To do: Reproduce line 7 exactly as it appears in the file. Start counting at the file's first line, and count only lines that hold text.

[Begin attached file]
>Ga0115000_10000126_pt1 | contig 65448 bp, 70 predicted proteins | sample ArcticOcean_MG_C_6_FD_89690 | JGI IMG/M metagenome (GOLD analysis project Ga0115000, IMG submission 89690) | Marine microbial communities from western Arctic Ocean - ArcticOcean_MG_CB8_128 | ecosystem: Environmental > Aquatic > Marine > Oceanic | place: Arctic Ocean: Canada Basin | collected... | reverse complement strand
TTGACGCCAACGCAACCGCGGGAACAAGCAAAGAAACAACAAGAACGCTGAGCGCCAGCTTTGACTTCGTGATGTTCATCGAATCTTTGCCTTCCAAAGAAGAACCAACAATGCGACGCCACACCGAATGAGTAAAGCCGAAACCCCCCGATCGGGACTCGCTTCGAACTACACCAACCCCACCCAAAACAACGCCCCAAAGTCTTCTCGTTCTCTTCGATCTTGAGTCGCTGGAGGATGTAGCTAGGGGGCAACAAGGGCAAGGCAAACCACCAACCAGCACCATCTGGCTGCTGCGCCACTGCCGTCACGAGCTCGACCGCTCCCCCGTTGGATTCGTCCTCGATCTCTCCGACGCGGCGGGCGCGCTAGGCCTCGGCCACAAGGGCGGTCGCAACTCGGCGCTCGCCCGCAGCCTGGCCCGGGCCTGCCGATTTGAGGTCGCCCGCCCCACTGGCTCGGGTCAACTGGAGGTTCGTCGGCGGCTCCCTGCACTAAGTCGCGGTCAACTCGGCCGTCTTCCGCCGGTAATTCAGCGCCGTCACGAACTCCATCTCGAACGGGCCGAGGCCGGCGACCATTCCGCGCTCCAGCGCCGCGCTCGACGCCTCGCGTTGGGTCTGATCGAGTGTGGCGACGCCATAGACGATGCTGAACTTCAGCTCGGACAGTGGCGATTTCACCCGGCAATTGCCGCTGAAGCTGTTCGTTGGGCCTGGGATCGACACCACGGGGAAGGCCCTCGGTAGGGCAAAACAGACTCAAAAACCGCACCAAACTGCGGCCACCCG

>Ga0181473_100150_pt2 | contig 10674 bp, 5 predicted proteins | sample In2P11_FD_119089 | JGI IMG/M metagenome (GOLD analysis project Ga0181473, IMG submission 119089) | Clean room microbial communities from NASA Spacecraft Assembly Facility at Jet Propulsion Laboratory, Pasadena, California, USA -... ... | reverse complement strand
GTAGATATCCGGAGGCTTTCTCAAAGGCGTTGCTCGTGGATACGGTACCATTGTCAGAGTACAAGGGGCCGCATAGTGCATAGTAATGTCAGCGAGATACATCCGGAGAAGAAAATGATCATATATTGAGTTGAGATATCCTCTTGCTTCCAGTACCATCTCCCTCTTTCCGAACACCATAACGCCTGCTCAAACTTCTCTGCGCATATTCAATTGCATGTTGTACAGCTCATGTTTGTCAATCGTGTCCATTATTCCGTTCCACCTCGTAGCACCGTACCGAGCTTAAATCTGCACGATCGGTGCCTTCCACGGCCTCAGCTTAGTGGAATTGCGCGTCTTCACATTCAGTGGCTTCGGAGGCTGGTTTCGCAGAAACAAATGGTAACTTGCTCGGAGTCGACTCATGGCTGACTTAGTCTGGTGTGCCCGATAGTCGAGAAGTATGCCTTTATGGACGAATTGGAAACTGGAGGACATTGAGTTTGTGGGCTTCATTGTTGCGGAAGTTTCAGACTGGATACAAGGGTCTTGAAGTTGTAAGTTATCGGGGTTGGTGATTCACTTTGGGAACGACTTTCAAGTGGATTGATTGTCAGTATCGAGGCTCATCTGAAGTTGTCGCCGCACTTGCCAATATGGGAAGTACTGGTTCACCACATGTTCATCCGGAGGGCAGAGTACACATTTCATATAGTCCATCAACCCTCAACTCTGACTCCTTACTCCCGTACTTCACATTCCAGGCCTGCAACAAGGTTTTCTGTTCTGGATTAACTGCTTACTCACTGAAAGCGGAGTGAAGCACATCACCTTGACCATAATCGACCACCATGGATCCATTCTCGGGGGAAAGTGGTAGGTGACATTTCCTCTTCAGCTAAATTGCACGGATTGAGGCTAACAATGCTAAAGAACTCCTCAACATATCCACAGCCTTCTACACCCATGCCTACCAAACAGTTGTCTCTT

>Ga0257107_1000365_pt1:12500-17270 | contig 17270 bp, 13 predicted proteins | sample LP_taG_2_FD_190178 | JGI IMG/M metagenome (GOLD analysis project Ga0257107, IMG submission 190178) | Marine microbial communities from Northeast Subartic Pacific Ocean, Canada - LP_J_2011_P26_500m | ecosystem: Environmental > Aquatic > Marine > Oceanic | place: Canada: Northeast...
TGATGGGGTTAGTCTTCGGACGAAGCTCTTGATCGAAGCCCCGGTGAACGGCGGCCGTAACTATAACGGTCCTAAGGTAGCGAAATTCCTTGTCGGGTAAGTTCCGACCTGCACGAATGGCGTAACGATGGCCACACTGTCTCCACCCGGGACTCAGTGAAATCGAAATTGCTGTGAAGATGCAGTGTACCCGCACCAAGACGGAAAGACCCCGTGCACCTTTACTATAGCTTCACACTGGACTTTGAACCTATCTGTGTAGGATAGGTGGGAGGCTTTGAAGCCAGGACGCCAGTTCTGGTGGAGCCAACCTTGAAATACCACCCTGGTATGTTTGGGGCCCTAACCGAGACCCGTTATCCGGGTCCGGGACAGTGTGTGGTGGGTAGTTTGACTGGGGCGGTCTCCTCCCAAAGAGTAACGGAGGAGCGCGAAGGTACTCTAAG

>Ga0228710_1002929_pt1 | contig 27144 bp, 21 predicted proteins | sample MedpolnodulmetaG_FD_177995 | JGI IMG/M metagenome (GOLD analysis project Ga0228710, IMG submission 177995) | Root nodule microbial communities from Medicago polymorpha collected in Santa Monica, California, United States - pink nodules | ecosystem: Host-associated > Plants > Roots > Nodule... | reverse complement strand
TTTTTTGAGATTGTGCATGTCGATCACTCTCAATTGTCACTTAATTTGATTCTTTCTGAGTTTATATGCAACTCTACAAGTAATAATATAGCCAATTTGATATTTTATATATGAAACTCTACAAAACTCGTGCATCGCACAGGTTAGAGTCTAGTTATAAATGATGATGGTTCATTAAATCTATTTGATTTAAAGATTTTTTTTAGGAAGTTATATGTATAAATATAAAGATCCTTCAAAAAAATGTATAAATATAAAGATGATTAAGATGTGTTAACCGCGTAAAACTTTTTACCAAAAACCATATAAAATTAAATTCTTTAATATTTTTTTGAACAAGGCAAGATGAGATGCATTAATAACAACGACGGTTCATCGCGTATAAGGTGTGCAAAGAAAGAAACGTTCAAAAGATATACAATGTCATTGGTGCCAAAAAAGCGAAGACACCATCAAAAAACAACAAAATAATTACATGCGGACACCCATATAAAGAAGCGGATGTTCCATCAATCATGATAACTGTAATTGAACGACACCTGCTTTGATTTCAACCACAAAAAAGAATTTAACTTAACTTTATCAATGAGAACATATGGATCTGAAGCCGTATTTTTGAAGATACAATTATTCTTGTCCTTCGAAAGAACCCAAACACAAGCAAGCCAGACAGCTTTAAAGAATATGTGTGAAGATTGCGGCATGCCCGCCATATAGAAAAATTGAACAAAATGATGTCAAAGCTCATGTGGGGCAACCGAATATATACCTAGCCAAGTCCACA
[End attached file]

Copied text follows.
>Ga0228710_1002929_pt1 | contig 27144 bp, 21 predicted proteins | sample MedpolnodulmetaG_FD_177995 | JGI IMG/M metagenome (GOLD analysis project Ga0228710, IMG submission 177995) | Root nodule microbial communities from Medicago polymorpha collected in Santa Monica, California, United States - pink nodules | ecosystem: Host-associated > Plants > Roots > Nodule... | reverse complement strand